Avon, $6.99, ISBN 0-06-000661-7
Historical Romance, 2004
Is this book a joke? I have to check the copyright date several times to reassure myself that it’s a new book and not some reissue from 1984 because A Perfect Bride is like an unfunny parody of the stories back in those days when the heroine’s virtue was measured by how many men that tried to rape her on a daily basis (how sad, how sad) and a hero’s worth was in how he could feed, clothe, and shag the heroine when he was not calling her a whore or a thief.
Devon St James, the heroine, is the bastard daughter of who knows who. Startlingly beautiful, she works as a barmaid in a seedy tavern where she has to fight off lust-crazed men on a daily basis. One day, she is attacked by thieves and as I yawn, our hero Sebastian Sterling comes upon her beauteous near-dead body. Since Devon stuffs a pillow under her stomach to pretend that she’s pregnant (fat good that did her, she should have just bought a gun), he is all about helping a skinny pregnant waif into his carriage and taking her to his home.
Where he then undresses her and realizes that while she’s not pregnant (hurrah!) she has an expensive necklace on her. She must be a thief! Devon, when she comes to, naturally can’t explain things to him clearly. Ms James doesn’t want people to accuse Devn of being weak so she has Devon being “feisty” instead. Meaning: Devon talks nonsense at inappropriate moments. And no, I can’t strangle her into silence, alas. Anyway, once Sebastian realizes that Devon works in a tavern, naturally he assumes that she is a whore. But once he hears about how Devon has to fight off brutal men ravenous for a piece of her malnourished self (and I’m sure she probably doesn’t shampoo regularly either), he is convinced that she is pure and now he wants a piece of her too. But he’s different from those lust-crazed men because he is hot. Oh, and very rich.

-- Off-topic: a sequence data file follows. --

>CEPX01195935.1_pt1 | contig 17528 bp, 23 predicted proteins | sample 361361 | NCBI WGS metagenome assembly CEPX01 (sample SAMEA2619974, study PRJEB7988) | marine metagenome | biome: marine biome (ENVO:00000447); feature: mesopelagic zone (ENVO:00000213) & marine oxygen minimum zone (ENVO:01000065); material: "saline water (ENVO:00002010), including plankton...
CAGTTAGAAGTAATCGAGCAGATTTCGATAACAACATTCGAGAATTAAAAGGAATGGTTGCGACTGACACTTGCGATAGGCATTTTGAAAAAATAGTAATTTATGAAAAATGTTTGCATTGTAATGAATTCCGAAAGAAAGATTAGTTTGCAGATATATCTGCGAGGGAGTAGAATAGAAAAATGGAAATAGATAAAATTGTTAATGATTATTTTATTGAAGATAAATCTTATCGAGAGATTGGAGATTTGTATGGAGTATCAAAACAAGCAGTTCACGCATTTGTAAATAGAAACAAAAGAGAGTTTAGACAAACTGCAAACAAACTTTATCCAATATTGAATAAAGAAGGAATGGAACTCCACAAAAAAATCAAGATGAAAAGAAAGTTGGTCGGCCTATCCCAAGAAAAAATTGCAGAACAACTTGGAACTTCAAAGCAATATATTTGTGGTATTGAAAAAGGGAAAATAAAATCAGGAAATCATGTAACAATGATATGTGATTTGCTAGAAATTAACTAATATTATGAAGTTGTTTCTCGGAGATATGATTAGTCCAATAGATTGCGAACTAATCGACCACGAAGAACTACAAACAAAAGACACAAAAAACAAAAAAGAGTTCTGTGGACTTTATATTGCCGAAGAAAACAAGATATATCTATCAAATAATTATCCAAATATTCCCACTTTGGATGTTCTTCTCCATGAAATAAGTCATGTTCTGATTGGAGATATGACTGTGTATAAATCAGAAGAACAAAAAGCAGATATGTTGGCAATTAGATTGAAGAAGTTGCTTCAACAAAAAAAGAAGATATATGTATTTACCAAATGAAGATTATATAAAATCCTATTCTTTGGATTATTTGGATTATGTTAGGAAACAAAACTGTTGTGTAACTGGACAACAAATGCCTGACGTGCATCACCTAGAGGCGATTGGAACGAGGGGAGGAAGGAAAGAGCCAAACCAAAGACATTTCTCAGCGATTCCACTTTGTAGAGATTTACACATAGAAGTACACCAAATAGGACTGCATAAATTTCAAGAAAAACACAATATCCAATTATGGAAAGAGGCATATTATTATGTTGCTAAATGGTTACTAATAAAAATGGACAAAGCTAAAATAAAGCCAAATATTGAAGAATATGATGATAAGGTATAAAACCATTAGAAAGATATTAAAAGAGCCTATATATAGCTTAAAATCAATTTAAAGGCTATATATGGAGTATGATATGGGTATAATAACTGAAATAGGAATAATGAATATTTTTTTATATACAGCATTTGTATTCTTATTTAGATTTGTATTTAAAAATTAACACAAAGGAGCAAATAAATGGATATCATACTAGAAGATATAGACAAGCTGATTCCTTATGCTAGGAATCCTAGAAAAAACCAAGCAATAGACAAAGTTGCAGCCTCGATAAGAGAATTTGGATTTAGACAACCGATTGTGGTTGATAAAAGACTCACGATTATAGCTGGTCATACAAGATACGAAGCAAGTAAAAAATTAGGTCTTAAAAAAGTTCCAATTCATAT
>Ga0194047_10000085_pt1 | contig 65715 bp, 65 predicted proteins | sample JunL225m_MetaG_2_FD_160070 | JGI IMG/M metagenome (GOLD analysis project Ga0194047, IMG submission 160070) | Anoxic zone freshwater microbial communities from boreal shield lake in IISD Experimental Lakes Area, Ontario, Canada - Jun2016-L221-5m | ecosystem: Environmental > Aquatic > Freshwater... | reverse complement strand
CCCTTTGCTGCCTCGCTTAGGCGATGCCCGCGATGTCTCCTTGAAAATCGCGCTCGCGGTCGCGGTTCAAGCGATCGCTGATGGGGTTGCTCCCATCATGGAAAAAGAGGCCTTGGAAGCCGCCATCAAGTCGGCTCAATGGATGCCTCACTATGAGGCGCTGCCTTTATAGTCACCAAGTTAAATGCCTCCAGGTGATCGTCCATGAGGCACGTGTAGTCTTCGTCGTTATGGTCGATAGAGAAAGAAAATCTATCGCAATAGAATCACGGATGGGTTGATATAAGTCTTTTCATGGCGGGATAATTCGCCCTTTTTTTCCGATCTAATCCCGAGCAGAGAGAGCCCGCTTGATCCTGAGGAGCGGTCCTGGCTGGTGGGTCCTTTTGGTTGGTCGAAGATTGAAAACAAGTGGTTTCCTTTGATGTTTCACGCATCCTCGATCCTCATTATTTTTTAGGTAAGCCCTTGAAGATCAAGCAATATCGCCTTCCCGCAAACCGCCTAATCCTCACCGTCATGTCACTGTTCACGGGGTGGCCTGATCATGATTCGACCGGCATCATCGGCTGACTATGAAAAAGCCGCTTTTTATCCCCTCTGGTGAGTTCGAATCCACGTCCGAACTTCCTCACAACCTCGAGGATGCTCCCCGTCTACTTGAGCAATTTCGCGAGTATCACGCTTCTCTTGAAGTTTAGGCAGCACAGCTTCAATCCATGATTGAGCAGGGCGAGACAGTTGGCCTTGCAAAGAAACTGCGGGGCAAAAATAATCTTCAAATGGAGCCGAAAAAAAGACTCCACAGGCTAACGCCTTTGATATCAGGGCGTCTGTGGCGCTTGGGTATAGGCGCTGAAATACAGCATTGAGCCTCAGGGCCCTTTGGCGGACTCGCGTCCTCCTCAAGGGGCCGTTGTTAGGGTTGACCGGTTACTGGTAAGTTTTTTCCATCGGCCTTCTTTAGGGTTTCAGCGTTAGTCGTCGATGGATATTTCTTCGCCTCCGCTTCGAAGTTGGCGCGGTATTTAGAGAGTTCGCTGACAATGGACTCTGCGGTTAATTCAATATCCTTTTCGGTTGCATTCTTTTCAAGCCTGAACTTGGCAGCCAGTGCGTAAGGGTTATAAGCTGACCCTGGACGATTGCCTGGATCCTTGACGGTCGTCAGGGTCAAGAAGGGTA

Sebastian decides to teach Devon the social niceties of the Ton so that he can marry her off to someone, even if he knows that she will be ruined for living alone with him. Don’t worry, Devon doesn’t care because what they have is true love, you know, even if he’s planning to marry her off even as he sleeps with her, because true love is, like, so beautiful and I think I need to throw up. By the way, Sebastian doesn’t want love because a long time ago his faithless mommy fled in terror, I mean, abandoned him like the slut she was, so now all women are no good bitches in his estimation. Can Devon’s innate purity and her willing surrender of her maidenhead heal the wounds in poor Sebastian’s soul?
A Perfect Bride is beyond creepy. The heroine is completely under the hero’s mercy throughout the book and many things she does, like sleeping with him, only emphasizes how easily she can be used and discarded by Sebastian. Of course, she doesn’t care – it’s true love, after all, on her part. In fact, she’s willing to give everything up for his own good because she is a nobody and he is too good for her, boo-hoo-hoo. Sebastian isn’t in love with her as much as he seems to be smitten with her extreme helplessness and the fact that should he throws her out on the street, she really has nowhere else to go. Devon is pathetic and her tendency to mouth off like an idiot makes her a pathetic dingbat. Sebastian is not a boyfriend as much as he is some pimp daddy taking some homeless waif off the street for his jollies. In a story rife with hackneyed plot devices like overheard conversations and silly misunderstandings, all this exploitation and victimization become only more unpalatable to read.